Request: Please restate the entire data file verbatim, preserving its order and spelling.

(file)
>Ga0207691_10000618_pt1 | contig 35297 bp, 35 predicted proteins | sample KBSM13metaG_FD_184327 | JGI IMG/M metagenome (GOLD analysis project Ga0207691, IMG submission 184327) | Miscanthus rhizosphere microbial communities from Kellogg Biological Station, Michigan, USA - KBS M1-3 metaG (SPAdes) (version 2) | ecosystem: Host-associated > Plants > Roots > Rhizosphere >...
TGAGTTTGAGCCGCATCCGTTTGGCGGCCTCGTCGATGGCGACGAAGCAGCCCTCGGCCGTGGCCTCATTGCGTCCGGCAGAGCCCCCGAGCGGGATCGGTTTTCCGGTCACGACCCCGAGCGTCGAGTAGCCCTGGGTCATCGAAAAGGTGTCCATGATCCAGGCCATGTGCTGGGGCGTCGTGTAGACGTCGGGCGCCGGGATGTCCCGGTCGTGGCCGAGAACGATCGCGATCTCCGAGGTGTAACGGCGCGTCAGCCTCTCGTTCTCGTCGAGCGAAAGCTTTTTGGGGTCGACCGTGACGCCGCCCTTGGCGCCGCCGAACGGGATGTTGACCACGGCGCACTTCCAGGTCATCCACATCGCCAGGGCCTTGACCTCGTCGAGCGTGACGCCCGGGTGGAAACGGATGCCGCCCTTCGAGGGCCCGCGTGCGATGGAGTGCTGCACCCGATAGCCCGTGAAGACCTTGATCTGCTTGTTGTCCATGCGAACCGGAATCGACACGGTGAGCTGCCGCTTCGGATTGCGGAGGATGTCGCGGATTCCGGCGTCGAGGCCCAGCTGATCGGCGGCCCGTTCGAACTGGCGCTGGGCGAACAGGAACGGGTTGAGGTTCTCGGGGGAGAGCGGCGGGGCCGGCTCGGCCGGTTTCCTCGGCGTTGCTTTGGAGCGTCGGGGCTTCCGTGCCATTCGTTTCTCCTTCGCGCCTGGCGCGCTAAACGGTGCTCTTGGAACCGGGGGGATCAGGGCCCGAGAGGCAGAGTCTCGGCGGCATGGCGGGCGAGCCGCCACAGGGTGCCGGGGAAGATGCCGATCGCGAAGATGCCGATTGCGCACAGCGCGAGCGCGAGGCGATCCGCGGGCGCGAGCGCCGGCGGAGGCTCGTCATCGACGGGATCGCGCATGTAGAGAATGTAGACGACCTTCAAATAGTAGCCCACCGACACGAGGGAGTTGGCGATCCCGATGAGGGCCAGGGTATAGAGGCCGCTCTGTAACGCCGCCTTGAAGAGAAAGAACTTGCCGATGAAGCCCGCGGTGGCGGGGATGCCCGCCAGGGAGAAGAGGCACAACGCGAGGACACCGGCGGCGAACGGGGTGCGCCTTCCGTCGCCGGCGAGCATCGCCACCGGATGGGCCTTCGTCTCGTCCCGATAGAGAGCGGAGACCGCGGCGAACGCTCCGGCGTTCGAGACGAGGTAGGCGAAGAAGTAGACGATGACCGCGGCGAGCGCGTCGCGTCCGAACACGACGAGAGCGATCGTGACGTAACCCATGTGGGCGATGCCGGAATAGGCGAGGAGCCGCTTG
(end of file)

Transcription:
>Ga0207691_10000618_pt1 | contig 35297 bp, 35 predicted proteins | sample KBSM13metaG_FD_184327 | JGI IMG/M metagenome (GOLD analysis project Ga0207691, IMG submission 184327) | Miscanthus rhizosphere microbial communities from Kellogg Biological Station, Michigan, USA - KBS M1-3 metaG (SPAdes) (version 2) | ecosystem: Host-associated > Plants > Roots > Rhizosphere >...
TGAGTTTGAGCCGCATCCGTTTGGCGGCCTCGTCGATGGCGACGAAGCAGCCCTCGGCCGTGGCCTCATTGCGTCCGGCAGAGCCCCCGAGCGGGATCGGTTTTCCGGTCACGACCCCGAGCGTCGAGTAGCCCTGGGTCATCGAAAAGGTGTCCATGATCCAGGCCATGTGCTGGGGCGTCGTGTAGACGTCGGGCGCCGGGATGTCCCGGTCGTGGCCGAGAACGATCGCGATCTCCGAGGTGTAACGGCGCGTCAGCCTCTCGTTCTCGTCGAGCGAAAGCTTTTTGGGGTCGACCGTGACGCCGCCCTTGGCGCCGCCGAACGGGATGTTGACCACGGCGCACTTCCAGGTCATCCACATCGCCAGGGCCTTGACCTCGTCGAGCGTGACGCCCGGGTGGAAACGGATGCCGCCCTTCGAGGGCCCGCGTGCGATGGAGTGCTGCACCCGATAGCCCGTGAAGACCTTGATCTGCTTGTTGTCCATGCGAACCGGAATCGACACGGTGAGCTGCCGCTTCGGATTGCGGAGGATGTCGCGGATTCCGGCGTCGAGGCCCAGCTGATCGGCGGCCCGTTCGAACTGGCGCTGGGCGAACAGGAACGGGTTGAGGTTCTCGGGGGAGAGCGGCGGGGCCGGCTCGGCCGGTTTCCTCGGCGTTGCTTTGGAGCGTCGGGGCTTCCGTGCCATTCGTTTCTCCTTCGCGCCTGGCGCGCTAAACGGTGCTCTTGGAACCGGGGGGATCAGGGCCCGAGAGGCAGAGTCTCGGCGGCATGGCGGGCGAGCCGCCACAGGGTGCCGGGGAAGATGCCGATCGCGAAGATGCCGATTGCGCACAGCGCGAGCGCGAGGCGATCCGCGGGCGCGAGCGCCGGCGGAGGCTCGTCATCGACGGGATCGCGCATGTAGAGAATGTAGACGACCTTCAAATAGTAGCCCACCGACACGAGGGAGTTGGCGATCCCGATGAGGGCCAGGGTATAGAGGCCGCTCTGTAACGCCGCCTTGAAGAGAAAGAACTTGCCGATGAAGCCCGCGGTGGCGGGGATGCCCGCCAGGGAGAAGAGGCACAACGCGAGGACACCGGCGGCGAACGGGGTGCGCCTTCCGTCGCCGGCGAGCATCGCCACCGGATGGGCCTTCGTCTCGTCCCGATAGAGAGCGGAGACCGCGGCGAACGCTCCGGCGTTCGAGACGAGGTAGGCGAAGAAGTAGACGATGACCGCGGCGAGCGCGTCGCGTCCGAACACGACGAGAGCGATCGTGACGTAACCCATGTGGGCGATGCCGGAATAGGCGAGGAGCCGCTTG